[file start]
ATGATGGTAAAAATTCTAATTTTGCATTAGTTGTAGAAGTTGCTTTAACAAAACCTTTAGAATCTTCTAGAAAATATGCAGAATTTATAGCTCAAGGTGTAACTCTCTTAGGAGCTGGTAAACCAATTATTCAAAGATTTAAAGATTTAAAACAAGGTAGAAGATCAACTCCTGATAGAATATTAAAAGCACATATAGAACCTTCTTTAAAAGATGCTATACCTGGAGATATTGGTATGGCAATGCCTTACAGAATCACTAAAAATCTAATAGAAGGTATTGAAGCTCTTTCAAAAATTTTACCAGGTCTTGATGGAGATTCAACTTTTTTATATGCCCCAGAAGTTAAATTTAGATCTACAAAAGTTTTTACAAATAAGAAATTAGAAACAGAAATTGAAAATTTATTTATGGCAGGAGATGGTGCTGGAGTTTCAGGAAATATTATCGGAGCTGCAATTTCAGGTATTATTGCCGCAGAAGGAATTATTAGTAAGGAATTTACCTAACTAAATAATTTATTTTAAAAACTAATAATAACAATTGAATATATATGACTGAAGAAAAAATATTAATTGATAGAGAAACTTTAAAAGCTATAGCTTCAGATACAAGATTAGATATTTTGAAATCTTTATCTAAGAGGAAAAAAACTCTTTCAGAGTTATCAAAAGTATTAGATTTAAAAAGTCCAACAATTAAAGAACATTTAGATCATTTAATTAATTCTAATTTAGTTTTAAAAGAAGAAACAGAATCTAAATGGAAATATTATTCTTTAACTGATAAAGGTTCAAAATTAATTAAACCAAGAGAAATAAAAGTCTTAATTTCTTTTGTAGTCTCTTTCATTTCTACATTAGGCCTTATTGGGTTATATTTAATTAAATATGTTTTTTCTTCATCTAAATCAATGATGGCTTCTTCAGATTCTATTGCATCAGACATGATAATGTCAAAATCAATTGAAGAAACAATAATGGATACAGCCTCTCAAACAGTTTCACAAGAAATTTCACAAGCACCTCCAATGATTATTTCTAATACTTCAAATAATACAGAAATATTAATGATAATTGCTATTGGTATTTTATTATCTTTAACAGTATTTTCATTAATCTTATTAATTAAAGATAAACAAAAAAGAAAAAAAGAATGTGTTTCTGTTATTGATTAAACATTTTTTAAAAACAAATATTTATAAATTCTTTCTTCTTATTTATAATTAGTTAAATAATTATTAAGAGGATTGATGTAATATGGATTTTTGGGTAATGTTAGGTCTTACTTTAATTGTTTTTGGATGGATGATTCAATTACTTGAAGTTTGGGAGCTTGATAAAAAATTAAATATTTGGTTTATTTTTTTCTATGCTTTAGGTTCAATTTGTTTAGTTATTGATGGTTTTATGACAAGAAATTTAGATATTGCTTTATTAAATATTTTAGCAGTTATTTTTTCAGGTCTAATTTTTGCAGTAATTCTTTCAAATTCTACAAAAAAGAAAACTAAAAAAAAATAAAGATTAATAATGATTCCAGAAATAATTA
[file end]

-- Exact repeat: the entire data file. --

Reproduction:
ATGATGGTAAAAATTCTAATTTTGCATTAGTTGTAGAAGTTGCTTTAACAAAACCTTTAGAATCTTCTAGAAAATATGCAGAATTTATAGCTCAAGGTGTAACTCTCTTAGGAGCTGGTAAACCAATTATTCAAAGATTTAAAGATTTAAAACAAGGTAGAAGATCAACTCCTGATAGAATATTAAAAGCACATATAGAACCTTCTTTAAAAGATGCTATACCTGGAGATATTGGTATGGCAATGCCTTACAGAATCACTAAAAATCTAATAGAAGGTATTGAAGCTCTTTCAAAAATTTTACCAGGTCTTGATGGAGATTCAACTTTTTTATATGCCCCAGAAGTTAAATTTAGATCTACAAAAGTTTTTACAAATAAGAAATTAGAAACAGAAATTGAAAATTTATTTATGGCAGGAGATGGTGCTGGAGTTTCAGGAAATATTATCGGAGCTGCAATTTCAGGTATTATTGCCGCAGAAGGAATTATTAGTAAGGAATTTACCTAACTAAATAATTTATTTTAAAAACTAATAATAACAATTGAATATATATGACTGAAGAAAAAATATTAATTGATAGAGAAACTTTAAAAGCTATAGCTTCAGATACAAGATTAGATATTTTGAAATCTTTATCTAAGAGGAAAAAAACTCTTTCAGAGTTATCAAAAGTATTAGATTTAAAAAGTCCAACAATTAAAGAACATTTAGATCATTTAATTAATTCTAATTTAGTTTTAAAAGAAGAAACAGAATCTAAATGGAAATATTATTCTTTAACTGATAAAGGTTCAAAATTAATTAAACCAAGAGAAATAAAAGTCTTAATTTCTTTTGTAGTCTCTTTCATTTCTACATTAGGCCTTATTGGGTTATATTTAATTAAATATGTTTTTTCTTCATCTAAATCAATGATGGCTTCTTCAGATTCTATTGCATCAGACATGATAATGTCAAAATCAATTGAAGAAACAATAATGGATACAGCCTCTCAAACAGTTTCACAAGAAATTTCACAAGCACCTCCAATGATTATTTCTAATACTTCAAATAATACAGAAATATTAATGATAATTGCTATTGGTATTTTATTATCTTTAACAGTATTTTCATTAATCTTATTAATTAAAGATAAACAAAAAAGAAAAAAAGAATGTGTTTCTGTTATTGATTAAACATTTTTTAAAAACAAATATTTATAAATTCTTTCTTCTTATTTATAATTAGTTAAATAATTATTAAGAGGATTGATGTAATATGGATTTTTGGGTAATGTTAGGTCTTACTTTAATTGTTTTTGGATGGATGATTCAATTACTTGAAGTTTGGGAGCTTGATAAAAAATTAAATATTTGGTTTATTTTTTTCTATGCTTTAGGTTCAATTTGTTTAGTTATTGATGGTTTTATGACAAGAAATTTAGATATTGCTTTATTAAATATTTTAGCAGTTATTTTTTCAGGTCTAATTTTTGCAGTAATTCTTTCAAATTCTACAAAAAAGAAAACTAAAAAAAAATAAAGATTAATAATGATTCCAGAAATAATTA